How to Boost Post-Discharge Revenue, Customer Service
When most healthcare executives talk about customer satisfaction, they focus on the days before and during clinical treatment. The fact that customer satisfaction is a topic on executives' minds is great. But why does the focus stop at discharge?
For many patients, contact and interactivity with the hospital will continue on in the business office for many months or even years. There will be multiple rounds of communication regarding benefits, payment responsibility, and balances due; there might be outbound and inbound phone calls; and there will definitely be multiple hospital resources and hospital service partners involved.
The result of executives disproportionately focusing their attention to the processes before and during treatment is having exactly the impact you would expect on the back end phases. Back-end processes are the organization's satisfaction laggards. In fact, the typical business office process is structurally set up to erode customer satisfaction. Processes are set up to lower costs and ignore almost all the basic rules of customer service, loyalty and personal connection. We are treating all customers basically the same.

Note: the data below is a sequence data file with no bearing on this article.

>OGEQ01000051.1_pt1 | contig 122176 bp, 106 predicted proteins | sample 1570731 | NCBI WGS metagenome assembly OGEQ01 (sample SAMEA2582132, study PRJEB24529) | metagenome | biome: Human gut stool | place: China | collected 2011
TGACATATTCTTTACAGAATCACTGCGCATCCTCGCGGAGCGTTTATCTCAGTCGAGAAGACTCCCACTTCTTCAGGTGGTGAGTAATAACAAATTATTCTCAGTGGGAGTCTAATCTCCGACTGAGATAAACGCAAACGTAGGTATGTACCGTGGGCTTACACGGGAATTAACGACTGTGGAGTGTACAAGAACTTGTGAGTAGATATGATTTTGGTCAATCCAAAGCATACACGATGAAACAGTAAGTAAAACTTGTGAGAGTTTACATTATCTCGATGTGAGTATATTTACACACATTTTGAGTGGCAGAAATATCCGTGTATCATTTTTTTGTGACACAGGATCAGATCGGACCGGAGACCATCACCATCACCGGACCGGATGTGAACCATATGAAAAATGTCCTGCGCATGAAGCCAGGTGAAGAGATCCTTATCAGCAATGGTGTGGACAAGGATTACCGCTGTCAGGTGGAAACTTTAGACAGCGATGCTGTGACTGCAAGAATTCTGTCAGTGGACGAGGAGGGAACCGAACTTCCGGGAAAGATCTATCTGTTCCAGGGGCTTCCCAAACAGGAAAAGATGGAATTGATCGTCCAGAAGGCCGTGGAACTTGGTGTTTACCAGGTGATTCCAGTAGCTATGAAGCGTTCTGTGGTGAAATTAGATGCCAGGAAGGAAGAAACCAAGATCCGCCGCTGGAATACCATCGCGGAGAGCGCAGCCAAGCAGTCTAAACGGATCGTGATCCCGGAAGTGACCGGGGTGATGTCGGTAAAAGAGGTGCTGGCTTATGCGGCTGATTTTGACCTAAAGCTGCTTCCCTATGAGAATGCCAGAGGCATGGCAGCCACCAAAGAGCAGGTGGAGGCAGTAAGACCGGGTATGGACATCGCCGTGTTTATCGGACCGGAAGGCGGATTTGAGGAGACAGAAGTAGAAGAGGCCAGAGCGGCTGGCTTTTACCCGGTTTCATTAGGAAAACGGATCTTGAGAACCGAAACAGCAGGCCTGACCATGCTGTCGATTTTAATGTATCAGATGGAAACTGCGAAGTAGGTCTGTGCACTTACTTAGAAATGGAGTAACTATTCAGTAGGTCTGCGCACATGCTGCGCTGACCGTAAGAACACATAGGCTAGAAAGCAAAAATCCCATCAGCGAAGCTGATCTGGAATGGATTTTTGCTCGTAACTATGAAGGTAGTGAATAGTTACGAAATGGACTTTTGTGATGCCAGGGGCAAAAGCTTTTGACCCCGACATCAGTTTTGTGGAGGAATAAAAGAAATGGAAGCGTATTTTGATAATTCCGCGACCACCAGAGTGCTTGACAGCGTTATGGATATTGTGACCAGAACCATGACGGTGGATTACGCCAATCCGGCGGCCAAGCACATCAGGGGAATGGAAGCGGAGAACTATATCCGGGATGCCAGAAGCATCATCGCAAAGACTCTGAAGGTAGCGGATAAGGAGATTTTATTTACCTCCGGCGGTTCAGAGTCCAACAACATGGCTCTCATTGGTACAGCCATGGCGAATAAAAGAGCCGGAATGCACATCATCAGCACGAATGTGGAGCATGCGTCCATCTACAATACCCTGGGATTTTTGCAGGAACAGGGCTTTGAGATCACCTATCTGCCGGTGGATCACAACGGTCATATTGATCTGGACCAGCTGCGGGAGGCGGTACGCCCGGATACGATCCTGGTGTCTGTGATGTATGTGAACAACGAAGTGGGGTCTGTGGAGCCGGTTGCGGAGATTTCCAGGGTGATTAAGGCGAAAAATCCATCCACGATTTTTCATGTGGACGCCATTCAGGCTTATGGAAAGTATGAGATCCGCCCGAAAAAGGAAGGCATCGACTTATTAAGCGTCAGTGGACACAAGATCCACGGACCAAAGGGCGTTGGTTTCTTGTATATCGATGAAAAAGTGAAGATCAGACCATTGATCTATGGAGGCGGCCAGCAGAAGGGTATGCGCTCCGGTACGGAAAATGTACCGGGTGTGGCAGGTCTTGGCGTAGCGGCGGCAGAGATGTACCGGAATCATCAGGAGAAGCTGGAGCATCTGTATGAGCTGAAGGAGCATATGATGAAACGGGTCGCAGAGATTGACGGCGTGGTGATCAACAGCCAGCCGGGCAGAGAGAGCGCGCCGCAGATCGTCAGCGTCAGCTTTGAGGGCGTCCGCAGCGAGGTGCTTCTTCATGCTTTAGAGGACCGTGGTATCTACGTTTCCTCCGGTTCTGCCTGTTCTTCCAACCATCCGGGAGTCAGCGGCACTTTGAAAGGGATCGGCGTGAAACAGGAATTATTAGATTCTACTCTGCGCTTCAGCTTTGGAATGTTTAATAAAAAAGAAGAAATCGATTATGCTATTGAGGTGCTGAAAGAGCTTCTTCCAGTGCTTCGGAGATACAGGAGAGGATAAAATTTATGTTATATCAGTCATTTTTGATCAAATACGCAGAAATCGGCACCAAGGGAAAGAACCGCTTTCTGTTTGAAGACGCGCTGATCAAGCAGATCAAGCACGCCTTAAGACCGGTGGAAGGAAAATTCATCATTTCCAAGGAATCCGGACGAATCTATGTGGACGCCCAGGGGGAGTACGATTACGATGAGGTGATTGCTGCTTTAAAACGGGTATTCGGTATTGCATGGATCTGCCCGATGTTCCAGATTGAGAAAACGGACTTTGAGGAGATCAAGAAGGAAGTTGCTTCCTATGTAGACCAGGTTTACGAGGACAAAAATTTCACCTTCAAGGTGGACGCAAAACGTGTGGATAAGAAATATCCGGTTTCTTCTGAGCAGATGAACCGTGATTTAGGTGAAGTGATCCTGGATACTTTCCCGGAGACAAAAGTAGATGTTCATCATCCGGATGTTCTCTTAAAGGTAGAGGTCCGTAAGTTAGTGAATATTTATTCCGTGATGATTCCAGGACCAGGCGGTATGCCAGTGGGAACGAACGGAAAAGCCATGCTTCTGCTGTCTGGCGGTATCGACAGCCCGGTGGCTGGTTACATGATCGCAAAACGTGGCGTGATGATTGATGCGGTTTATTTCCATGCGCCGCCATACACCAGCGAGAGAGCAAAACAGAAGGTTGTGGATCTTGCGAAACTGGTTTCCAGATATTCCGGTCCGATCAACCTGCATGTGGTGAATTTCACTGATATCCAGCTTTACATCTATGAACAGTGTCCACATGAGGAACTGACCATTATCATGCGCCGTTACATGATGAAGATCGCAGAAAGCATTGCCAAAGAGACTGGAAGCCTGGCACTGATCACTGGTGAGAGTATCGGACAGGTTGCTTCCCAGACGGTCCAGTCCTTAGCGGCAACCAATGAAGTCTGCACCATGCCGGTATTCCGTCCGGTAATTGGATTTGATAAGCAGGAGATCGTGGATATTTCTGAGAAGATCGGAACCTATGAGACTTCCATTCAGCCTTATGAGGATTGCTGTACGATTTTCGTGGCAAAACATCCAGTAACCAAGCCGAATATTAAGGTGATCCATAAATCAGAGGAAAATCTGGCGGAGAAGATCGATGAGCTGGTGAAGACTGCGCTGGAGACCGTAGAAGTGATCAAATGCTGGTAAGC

Typically, every patient with payment responsibility after insurance gets the same letter, the same message, the same phone call. The same applies to the uninsured patient. Sometimes, there is not even a difference between the uninsured and the balance after insurance letters. All customer calls are handled by the same customer service teams, with the same training and same objective—to collect as much cash as they can, as quickly as possible.
No clinician's practice would ever accept this approach. Clinical practices tailor standard treatments to the patient's unique situation. Based on the presenting conditions and the situation of the patient, clinicians adjust the sequence of treatments, the location, and even the timing.
Outside of healthcare, businesses that sell to consumers recognize that people are different and those differences are, in fact, opportunities. They are opportunities to create loyalty; opportunities to reduce operating costs; opportunities to increase revenue. Moreover, consumer businesses recognize that post-sales support is a critical lever to accomplishing these objectives. All of a company's interactions impact the consumer perception and willingness to repurchase.
Why is healthcare different?
In the business office, the consumer is known as self-pay. Self-pay is that revenue stream no hospital or physician really wants to deal with. Self-pay generates all the bad debt, costs too much and takes too long to collect. These realities have created an atmosphere in which customer service is viewed as a necessary evil as opposed to a business opportunity.
Unfortunately, self-pay is also the revenue stream that is growing the fastest and will become paramount to hospital success in the future. Health reform is likely to accelerate this phenomenon as most patients will experience larger deductibles, more uncovered procedures, more co-payments and occasionally coinsurance. Whereas the true uninsured numbers will fall, almost every other patient will suddenly become a balance-after-insurance account.